Tuesday, November 8, 2016

Sweden Has A Role In Yemenis’ Suffering And Must Suspend Its Weapon Sales To Saudi

Swedish Prime Minister, Stefan Löfven met Saudi Minister of State for Foreign Affairs,
Nizar bin Obaid Madani in Riyadh, Saudi. October 2016. Photo courtesy: Aftonbladet.

*Swedish media tends to criticize the Swedish-Saudi relation denouncing Sweden’s desire to be an ally to Saudi and pointing out that it is a dictatorship that lacks any free political life and a country that commits massive human rights violations. But it is time to update that perspective: Saudis’ record in human rights violations have exceeded its borders.

Swedes must also condemn Saudi’s war crimes record in Yemen; this most importantly entails Swedes questioning Sweden-made weapon sold to Saudi used in possible war crimes.


Ahead Swedish Prime Minister Stefan Löfven’s visit to Saudi at the end of last month, Wikileaks tweeted that top Swedish arms dealer Marcus Wallenberg “accompanied” Swedish PM Löfven to Saudi. This is plausible as Saudi is one of the top clients of Sweden’s weaponry industry. In its 2016 report, Control Arms Coalition named Sweden as one of the countries having reported licenses and sales to Saudi Arabia in 2015. Saudi won’t obtain all these weaponry unless there is a flourishing market. Saudi is the world’s third-largest spender in military expenditure index. Despite that Sweden has announced last year its military cooperation with Saudi was not renewed, Saab remains able to continue selling arms to Gulf countries - which are active actors in the ongoing conflict in Yemen.

The Saudi-led coalition intervention in impoverished Yemen that began in March 2015 was only possible because of the high level of arms imports made to the coalition 10 Arab state members, headed by oil-rich Saudi. In 2011-15 Saudi Arabia’s arms imports increased by 275 percent compared with 2006-10. In the course of Yemen war, at least 10,000 people have been killed and the UN reported that the Saudi-led coalition is responsible for most civilian casualties. Human rights groups which include Human Rights Watch and Amnesty International have both documented dozens of unlawful coalition airstrikes, some of which may amount to war crimes. Schools, hospitals, weddings, funerals among many other civilian targets were not exempted from the coalition airstrikes.

In parallel, calls for countries to stop selling weapons to Saudi are raised. The calls include Sweden who had little or nothing to state in condemning the atrocities in Yemen. I became well-aware of Sweden’s indifference when Sana’a funeral attack happened in which 140 people were killed and over 500 were injured by a double-tap airstrike by the Saudi-led coalition earlier this month. Sweden’s foreign minister, Margot Wallström showed no condemnation statement, whatsoever, while she usually rushes to condemn terrorist attacks elsewhere. Seemingly, Sweden’s silence over the Saudis’ war in Yemen is relevant to Sweden’s arms sales to the kingdom.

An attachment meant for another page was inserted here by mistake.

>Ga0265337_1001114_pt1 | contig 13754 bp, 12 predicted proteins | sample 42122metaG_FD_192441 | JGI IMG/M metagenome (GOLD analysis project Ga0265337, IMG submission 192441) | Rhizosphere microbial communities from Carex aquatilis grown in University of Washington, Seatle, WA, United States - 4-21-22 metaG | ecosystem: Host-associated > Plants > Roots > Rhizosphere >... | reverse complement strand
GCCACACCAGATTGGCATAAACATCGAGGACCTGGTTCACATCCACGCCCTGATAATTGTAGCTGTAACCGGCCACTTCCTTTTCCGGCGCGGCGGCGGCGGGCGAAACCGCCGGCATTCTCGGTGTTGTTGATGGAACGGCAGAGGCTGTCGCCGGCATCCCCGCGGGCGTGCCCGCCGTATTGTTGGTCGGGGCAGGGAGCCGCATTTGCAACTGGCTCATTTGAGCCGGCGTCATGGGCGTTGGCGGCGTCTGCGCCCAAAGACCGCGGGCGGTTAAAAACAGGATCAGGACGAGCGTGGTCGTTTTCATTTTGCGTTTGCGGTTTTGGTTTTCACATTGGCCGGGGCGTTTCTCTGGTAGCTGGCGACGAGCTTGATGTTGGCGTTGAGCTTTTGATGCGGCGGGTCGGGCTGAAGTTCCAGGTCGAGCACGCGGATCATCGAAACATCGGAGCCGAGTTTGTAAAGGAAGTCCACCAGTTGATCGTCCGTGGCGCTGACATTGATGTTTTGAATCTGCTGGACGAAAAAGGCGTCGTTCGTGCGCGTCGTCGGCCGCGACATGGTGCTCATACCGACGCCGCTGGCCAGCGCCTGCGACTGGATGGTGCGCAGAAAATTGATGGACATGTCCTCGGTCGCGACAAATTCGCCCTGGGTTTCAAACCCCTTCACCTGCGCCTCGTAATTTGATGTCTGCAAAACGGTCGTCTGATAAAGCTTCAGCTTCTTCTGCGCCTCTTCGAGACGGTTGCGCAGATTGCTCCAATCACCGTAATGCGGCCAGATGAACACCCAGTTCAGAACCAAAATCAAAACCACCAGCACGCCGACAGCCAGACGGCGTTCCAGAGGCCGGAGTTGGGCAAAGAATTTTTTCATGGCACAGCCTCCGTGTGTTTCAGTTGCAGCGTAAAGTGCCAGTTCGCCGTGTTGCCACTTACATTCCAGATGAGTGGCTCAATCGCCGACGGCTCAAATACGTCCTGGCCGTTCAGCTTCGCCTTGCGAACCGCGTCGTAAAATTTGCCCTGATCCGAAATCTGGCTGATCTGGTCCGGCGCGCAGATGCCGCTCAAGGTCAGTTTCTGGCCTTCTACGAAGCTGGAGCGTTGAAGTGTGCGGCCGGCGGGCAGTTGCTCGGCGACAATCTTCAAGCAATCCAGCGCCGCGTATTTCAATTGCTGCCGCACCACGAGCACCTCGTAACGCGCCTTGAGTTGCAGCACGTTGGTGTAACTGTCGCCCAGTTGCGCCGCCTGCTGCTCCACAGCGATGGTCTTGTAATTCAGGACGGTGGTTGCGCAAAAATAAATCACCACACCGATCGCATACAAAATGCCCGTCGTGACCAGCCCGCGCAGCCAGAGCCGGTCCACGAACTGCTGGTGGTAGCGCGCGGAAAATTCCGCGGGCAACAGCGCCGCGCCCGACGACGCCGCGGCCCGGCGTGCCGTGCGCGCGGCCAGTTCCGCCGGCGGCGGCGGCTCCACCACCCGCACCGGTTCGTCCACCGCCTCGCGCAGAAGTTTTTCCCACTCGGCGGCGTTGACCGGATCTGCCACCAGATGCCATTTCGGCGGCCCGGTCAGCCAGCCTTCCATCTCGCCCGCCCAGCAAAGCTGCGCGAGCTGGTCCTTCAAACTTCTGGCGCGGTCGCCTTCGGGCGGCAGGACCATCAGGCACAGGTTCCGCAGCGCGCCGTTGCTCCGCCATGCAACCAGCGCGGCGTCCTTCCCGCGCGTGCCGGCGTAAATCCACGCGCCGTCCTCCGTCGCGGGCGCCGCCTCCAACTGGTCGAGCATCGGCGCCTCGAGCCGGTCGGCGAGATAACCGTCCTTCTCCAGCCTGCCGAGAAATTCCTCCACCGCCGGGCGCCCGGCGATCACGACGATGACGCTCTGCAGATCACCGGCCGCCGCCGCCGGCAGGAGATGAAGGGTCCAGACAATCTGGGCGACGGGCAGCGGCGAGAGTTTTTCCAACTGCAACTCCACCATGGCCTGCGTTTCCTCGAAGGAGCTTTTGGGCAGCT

Last year, Sweden had a strong stance against Saudi over its terrible human rights violations record, then why the silence today? What has changed now? Why the silence over Saudi’s role in the suffering in Yemen? Sweden’s revival of the Saudi-Swedish ties comes as a step into Swedish preparation for its seat on the UN Security Council in the beginning of next year and with that Sweden seems to be willing to compromise & ally itself with the Saudis. Sweden had to re-establish its good relation to the Saudis and gain Saudis’ support in the council.

In that seat, Sweden actually is becoming increasingly relevant to peace in Yemen - it must honor the international laws and exert efforts to ensure peace; which both Saudi is violating in the war in Yemen. However, Sweden’s indifference over the potential use of its weapons in causing the suffering in Yemen undermines Sweden’s future role in ensuring peace. If Sweden doesn’t condemn Saudi war crimes now, then when will it do so?

It is time to refresh our view on the problem with Sweden allying Saudi considering Saudi’s war crimes record in Yemen war and therefore call upon that Sweden suspend any of its arms sales to Saudi- unless, Sweden would like to be on the wrong side of history.

*This piece was originally published in Swedish in Swedish magazine, Omvarlden on the 1st of November, 2016.